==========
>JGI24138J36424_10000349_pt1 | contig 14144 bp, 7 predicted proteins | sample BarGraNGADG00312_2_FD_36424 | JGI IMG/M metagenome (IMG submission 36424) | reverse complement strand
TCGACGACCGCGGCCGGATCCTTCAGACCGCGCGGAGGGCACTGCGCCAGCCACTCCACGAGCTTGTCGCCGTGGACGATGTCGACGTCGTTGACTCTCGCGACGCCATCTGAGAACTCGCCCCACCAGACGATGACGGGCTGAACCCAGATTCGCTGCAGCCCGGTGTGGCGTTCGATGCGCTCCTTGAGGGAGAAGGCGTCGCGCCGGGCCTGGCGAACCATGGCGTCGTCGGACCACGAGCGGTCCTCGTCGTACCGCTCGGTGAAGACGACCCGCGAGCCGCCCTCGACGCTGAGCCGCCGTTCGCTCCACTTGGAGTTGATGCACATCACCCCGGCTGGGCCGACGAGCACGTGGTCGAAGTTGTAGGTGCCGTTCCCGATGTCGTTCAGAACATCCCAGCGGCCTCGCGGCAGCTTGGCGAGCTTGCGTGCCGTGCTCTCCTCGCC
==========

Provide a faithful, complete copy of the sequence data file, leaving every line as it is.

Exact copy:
>JGI24138J36424_10000349_pt1 | contig 14144 bp, 7 predicted proteins | sample BarGraNGADG00312_2_FD_36424 | JGI IMG/M metagenome (IMG submission 36424) | reverse complement strand
TCGACGACCGCGGCCGGATCCTTCAGACCGCGCGGAGGGCACTGCGCCAGCCACTCCACGAGCTTGTCGCCGTGGACGATGTCGACGTCGTTGACTCTCGCGACGCCATCTGAGAACTCGCCCCACCAGACGATGACGGGCTGAACCCAGATTCGCTGCAGCCCGGTGTGGCGTTCGATGCGCTCCTTGAGGGAGAAGGCGTCGCGCCGGGCCTGGCGAACCATGGCGTCGTCGGACCACGAGCGGTCCTCGTCGTACCGCTCGGTGAAGACGACCCGCGAGCCGCCCTCGACGCTGAGCCGCCGTTCGCTCCACTTGGAGTTGATGCACATCACCCCGGCTGGGCCGACGAGCACGTGGTCGAAGTTGTAGGTGCCGTTCCCGATGTCGTTCAGAACATCCCAGCGGCCTCGCGGCAGCTTGGCGAGCTTGCGTGCCGTGCTCTCCTCGCC